ARIA Memorial Service 1981 At   the   headquarters   of   the   4950th   Test   Wing,   and   throughout   every   corner   of   Wright- Patterson Air   Force   Base,   the   atmosphere   was   quiet   and   solemn   that   memorable   day, Wednesday   May   6,   1981.   It   was   the   day   that   ARIA   328   with   21   persons   aboard   had crashed. In remembrance, 21 trees form a living tribute to the loved ones lost. A   C-135,   its   landing   lights   sparkling,   exhaust   trailing   from   its   four   engines,   roared   low over   the   missile   display.   Three   A-7   aircraft   in   "missing   man"   formation   followed   the   C- 135.   The   half-staff American   flag   and   the   crowd   clustered   on   the   concrete   pavement   in front    of    the    Air    Force    Museum.    Air    Force    personnel,    civilian    employees,    family members and friends sobbed, embraced and wiped their eyes. For   the   service   inside,   the   500-seat   museum   auditorium   was   crowded   to   the   walls   with an   estimated   1,500   other   persons   gathered   in   the   lobby   and   exhibit   areas   listening   to the proceedings. Lieutenant   General   Lawrence A.   Skantze,   telling   of   his   grief,   said   he   regarded   the   two wives,   along   on   the   mission   under   the   HAVE   PARTNER   program,   as   part   of   the   crew. "Our   ability   to   perform   properly   is   entirely   entwined   with   the   families   and   particularly the   wives,   I   feel   helpless   that   I   can't   reach   out   and   alleviate   your   suffering,   sorrow   and loss." Colonel   Donald   T.   Ward   struggled   for   words   to   explain   how   some   1,800   members   of the   Test   Wing   could   be   so   close   they   could   all   be   a   family,   and   that   the   sense   of comradeship   and   sharing   that   exists   throughout   the   Test   Wing   helped   us   through   this loss. He concluded by reciting his favorite hymn: There is a God; he is alive. In him we live, and we survive. Now   that   the   seasons   have   passed,   we   all   continue   to   remember   that   fateful   day   in   our respective   ways.   One   thing   is   constant;   this   memorial   garden   and   museum   dedication shall   endure   the   test   of   time.   Our   children's   children   will   learn   of   the   joy   ARIA   brought to   each   of   us   that   served   and   memories   of   those   that   gave   the   ultimate   sacrifice   for   the mission   they   so   enjoyed.   We   all   shall   continue   to   migrate   to   this   place   spiritually,   if   not in   person,   every   May   6th   to   quietly   reflect   and   remember   our   fallen   comrades   and ARIA.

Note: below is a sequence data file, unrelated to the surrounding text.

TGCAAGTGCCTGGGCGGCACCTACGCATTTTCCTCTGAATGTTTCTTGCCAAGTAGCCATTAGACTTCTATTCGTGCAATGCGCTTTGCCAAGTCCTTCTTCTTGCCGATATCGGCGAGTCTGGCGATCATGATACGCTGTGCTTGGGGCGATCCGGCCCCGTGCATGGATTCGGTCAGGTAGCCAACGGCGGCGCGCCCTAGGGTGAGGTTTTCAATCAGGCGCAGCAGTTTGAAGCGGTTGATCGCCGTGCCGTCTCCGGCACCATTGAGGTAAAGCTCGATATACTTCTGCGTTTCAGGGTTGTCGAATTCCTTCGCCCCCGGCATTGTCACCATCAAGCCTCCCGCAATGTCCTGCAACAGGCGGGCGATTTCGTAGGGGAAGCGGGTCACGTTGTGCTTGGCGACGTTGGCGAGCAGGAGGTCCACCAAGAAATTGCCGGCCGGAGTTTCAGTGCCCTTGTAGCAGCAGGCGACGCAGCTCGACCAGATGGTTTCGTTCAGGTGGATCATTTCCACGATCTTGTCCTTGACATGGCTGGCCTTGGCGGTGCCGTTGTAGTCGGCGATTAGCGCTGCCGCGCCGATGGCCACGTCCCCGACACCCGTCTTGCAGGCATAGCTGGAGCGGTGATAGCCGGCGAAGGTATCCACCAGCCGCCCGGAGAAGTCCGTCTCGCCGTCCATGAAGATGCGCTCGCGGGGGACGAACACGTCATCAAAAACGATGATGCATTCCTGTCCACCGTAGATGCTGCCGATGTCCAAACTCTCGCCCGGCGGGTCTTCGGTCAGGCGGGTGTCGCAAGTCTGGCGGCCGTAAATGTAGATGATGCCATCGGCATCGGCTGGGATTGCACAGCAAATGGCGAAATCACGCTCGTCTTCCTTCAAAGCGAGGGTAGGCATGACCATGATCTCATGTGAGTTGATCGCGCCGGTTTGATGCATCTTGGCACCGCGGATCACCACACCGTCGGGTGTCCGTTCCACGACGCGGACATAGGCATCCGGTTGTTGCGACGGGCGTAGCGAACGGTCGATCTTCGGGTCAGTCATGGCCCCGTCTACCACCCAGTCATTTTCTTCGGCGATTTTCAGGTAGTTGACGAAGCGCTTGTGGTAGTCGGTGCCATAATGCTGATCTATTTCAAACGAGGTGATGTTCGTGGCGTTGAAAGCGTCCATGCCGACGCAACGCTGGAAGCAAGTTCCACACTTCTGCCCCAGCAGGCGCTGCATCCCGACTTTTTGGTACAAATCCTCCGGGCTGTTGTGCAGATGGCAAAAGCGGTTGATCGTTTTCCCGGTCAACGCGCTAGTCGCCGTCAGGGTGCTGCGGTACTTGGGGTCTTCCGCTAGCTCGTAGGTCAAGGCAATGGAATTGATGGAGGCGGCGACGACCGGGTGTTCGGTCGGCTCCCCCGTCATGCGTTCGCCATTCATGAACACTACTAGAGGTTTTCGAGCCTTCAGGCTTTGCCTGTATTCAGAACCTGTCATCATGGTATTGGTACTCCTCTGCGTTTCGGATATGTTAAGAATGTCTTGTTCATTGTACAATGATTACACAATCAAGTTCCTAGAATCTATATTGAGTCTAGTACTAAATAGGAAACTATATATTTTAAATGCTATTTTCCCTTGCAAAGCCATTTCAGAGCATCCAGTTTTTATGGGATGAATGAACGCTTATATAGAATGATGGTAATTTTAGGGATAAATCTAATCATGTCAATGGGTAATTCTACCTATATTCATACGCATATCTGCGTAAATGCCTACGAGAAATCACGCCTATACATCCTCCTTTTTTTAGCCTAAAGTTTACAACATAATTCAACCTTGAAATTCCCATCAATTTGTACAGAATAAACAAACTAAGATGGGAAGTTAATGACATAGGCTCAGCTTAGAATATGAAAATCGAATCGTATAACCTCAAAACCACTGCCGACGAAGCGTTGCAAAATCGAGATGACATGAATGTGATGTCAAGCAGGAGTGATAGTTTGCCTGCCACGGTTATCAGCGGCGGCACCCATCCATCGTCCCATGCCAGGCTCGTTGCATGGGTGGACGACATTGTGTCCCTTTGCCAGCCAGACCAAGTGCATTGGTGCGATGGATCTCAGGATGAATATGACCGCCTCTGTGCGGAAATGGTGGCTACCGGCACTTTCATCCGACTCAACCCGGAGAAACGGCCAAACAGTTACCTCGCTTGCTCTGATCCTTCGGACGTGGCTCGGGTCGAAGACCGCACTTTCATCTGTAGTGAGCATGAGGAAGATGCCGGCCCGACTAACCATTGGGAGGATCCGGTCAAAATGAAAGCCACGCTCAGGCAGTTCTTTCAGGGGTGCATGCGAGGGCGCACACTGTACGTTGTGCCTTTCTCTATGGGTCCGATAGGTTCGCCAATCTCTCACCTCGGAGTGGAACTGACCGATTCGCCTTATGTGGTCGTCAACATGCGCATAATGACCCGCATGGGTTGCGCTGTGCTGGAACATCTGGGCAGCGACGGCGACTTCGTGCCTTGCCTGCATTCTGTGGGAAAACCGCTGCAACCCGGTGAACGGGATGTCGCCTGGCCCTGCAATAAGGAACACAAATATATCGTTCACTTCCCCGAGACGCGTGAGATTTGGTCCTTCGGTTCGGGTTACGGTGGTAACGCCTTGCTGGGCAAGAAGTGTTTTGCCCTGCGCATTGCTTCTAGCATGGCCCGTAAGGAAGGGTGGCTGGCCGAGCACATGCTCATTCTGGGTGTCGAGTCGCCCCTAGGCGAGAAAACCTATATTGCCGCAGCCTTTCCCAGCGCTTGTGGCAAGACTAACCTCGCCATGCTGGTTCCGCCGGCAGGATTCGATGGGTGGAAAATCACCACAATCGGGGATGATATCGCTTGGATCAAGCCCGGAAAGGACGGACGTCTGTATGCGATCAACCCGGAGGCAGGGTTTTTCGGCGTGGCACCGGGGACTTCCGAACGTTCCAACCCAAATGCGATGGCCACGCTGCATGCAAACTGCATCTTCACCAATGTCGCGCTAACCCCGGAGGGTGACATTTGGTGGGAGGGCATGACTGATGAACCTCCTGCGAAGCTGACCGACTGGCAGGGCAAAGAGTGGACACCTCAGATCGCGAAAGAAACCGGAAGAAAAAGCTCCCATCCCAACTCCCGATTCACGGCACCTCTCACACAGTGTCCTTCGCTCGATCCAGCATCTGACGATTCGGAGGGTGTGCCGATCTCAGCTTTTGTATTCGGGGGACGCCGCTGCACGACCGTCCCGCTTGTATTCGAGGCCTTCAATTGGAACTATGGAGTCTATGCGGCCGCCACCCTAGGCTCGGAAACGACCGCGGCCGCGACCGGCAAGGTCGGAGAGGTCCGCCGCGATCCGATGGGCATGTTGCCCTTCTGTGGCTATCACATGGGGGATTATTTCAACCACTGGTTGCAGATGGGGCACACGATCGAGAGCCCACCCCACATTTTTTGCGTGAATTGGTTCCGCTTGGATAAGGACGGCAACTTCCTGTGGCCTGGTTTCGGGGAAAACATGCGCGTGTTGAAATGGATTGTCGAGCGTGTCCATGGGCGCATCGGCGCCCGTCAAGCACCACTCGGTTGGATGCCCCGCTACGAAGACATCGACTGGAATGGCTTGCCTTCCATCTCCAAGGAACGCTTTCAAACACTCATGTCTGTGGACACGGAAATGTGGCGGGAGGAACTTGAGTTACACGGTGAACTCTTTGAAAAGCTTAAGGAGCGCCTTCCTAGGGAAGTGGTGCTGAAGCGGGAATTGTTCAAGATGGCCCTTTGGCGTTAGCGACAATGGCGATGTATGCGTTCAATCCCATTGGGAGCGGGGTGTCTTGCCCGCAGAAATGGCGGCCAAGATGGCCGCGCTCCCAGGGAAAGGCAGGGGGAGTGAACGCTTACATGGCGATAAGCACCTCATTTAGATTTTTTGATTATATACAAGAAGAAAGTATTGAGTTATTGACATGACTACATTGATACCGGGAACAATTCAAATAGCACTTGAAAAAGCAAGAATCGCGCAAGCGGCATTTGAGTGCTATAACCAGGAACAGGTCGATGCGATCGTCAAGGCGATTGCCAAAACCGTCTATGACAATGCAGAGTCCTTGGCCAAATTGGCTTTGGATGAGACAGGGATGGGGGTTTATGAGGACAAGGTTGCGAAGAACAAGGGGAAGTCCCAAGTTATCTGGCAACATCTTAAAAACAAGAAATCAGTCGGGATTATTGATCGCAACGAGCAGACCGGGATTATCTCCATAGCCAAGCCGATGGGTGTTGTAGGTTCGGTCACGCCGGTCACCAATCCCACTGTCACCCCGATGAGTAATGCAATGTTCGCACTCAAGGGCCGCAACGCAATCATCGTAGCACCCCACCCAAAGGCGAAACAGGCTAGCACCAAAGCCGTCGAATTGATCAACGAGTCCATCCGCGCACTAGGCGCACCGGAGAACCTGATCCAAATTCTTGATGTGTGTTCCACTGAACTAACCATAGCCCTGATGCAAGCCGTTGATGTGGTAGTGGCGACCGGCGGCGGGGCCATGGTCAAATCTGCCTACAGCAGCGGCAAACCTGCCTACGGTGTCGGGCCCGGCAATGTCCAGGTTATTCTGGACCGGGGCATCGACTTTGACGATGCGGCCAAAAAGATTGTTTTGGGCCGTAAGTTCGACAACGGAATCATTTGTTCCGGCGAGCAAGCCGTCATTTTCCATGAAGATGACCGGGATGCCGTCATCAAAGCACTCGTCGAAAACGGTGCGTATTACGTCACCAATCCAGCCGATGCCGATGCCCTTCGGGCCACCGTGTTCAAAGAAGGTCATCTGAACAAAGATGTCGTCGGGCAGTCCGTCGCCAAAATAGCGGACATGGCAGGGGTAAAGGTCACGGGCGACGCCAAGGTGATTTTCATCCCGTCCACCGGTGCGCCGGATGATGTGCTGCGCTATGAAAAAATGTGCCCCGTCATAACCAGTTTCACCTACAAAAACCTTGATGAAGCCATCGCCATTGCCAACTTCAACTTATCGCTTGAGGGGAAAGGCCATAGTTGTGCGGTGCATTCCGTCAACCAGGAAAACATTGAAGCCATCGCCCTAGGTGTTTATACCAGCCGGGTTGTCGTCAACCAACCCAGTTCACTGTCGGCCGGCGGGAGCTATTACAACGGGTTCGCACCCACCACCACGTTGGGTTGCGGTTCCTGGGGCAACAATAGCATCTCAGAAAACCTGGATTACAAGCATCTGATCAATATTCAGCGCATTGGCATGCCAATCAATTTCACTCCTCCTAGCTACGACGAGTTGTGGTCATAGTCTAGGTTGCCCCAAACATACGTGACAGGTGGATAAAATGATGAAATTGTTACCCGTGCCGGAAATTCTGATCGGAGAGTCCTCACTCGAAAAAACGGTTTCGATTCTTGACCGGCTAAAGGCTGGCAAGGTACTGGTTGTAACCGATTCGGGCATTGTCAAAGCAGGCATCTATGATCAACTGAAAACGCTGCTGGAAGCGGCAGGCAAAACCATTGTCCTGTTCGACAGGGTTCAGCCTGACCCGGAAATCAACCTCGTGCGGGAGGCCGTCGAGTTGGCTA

Aircraft 61-0328 Memorial
 ARIAMemorial.com  Copyright © 2001-2017 Randy L. Losey All other works Copyright © by their perspective owners
Advanced Range Instrumentation
     United States Air Force